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IPTV/VoD – Let's inject a little rock 'n' roll

If dreams could come true...

Next gen security for virtualised datacentres

Industry comment Even 10 seconds of the ridiculously over-valued X-Factor and American Idol make me want to vomit. They are so frighteningly mediocre, vacuous, and repetitive that I invariably find myself staring into a worrying abyss of creative bankruptcy that's pumped into millions of people's homes every night through their TV screen. On the side of the road gossip magazines are flourishing, all with the same look, formula, and material.

Recently when I was mid-rant, complaining about how Simon Cowell, the man who gave us the TeleTubbies single, was able to accurately judge talent at a karaoke popularity contest on its artistic merit, I screamed out that what I wanted was another Jimi Hendrix. That guy blew everyone away and was a revolution. People's hair stood on end when they saw him play on their black and white TVs. Nobody had seen anything like it, even having seen Elvis. The Sex Pistols followed.

I have a confession to make. BT Vision doesn't excite me. Neither do any of the fancy new IPTV services that are rolling out all over the world. I'm thoroughly underwhelmed, and I'm sure I'm not supposed to be feeling that way, working in the IPTV industry. But honesty is usually more important than diplomacy from an advocate. I hope more than anything that they take off as it will be a springboard to more interesting ideas.

The story is the same with every digital TV service. You get a set-top box, a socket in the wall, some menus, and a bunch of TV channels. It costs slightly more every month and there's nothing on, and even more nothing being added to the noise that surrounds maybe three or four watchable channels. You can order expensive movies and play games. You can pause TV and record things to watch later. The novelty wears off after a few days.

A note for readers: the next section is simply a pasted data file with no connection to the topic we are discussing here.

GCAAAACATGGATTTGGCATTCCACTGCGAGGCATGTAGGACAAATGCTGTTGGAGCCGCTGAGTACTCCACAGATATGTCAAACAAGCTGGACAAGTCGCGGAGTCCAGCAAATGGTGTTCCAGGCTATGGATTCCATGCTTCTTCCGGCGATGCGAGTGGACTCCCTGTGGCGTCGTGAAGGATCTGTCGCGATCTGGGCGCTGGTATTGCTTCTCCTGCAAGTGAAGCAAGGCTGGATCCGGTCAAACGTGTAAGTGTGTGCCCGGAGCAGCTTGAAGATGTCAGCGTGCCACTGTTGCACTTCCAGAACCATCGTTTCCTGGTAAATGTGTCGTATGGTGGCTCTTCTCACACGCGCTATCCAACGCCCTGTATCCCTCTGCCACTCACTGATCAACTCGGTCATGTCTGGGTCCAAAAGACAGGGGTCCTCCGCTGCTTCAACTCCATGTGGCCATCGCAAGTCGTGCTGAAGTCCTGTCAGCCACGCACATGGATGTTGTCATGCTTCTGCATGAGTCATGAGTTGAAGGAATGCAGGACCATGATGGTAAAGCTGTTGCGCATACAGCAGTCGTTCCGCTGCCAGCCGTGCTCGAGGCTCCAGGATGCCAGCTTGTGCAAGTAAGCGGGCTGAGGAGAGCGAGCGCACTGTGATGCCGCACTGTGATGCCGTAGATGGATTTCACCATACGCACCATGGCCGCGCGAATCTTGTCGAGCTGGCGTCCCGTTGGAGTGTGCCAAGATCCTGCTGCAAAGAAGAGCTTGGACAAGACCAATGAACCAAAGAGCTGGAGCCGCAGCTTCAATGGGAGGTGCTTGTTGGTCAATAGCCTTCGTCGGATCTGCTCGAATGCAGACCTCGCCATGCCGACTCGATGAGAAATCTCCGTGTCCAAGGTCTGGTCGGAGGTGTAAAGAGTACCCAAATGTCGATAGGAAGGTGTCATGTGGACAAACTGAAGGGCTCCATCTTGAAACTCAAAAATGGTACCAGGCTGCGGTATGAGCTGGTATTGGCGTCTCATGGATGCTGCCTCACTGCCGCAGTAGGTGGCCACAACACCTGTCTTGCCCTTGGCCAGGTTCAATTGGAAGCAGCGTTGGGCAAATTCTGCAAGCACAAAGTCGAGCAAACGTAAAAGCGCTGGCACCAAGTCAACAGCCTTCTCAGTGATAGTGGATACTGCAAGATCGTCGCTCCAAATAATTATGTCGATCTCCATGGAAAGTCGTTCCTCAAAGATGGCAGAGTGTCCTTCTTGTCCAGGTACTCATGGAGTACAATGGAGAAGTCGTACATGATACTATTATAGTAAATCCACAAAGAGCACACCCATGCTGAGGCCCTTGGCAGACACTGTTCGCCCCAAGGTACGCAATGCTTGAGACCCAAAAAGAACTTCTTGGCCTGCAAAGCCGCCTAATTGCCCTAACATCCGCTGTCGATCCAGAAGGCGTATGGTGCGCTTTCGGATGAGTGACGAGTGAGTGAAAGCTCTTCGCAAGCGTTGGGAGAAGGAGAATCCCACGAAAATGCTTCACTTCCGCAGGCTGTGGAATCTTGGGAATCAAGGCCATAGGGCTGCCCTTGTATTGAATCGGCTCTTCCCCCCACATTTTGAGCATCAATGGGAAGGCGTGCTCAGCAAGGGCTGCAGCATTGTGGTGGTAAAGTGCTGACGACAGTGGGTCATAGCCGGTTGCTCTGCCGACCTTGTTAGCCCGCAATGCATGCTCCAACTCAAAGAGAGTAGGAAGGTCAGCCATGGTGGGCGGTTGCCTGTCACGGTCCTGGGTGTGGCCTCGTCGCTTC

I don't care how the content gets to me, neither does anyone else. I want there to be something good on I can get adsorbed into and addicted to. Sports and movie packages. Kids packages. Public service channels. That's great, but it's all the same. Re-package and re-brand all you like. It seems companies build services that are deliberately similar to someone else's, and then they'll hold a meeting with an innovative small business where they interrogate them on what their unique selling point is.

There might be some wisdom in that the great British public like and take to things that are familiar. But in avoiding risks you always take a much bigger one. Risk avoidance has become culturally endemic. The best and most amazing things that have ever happened have been massively different and incredibly risky. They excite and inspire on a greater level. A little rock and roll would do the IPTV business a world of good.

Is this it? Is this the best that billions of dollars and some very clever people can come up with? It's not pressing my buttons, and I know I'm not alone.

I want more. I want a Hendrix. I want to get excited again.

The ironic thing is that IPTV is exciting. Really damned exciting. The possibilities and potential of it are incredible: it's democratising media-land for the first time ever, and economies in the third world are being revitalised through e-learning and technological transformation. The effects will be felt for decades and it's the next stage of the internet walking through our door. But we get yet another cable TV. And the reception is currently a slow hand-clap.

I was at the HQ of a well-known ISP recently and they asked what they could offer in a TV service that was different to what is already out there. A lot of telcos are struggling with how to enter the race because there's not much room for anything new. Everything is targeted to young males under 35 and revolves around Freeview or an expensive LLU network. They have a point. It's not easy. There's only so many triple play and Freeview PVRs you can offer so many ways to package the same old thing.

There's always room for something new.

Next gen security for virtualised datacentres

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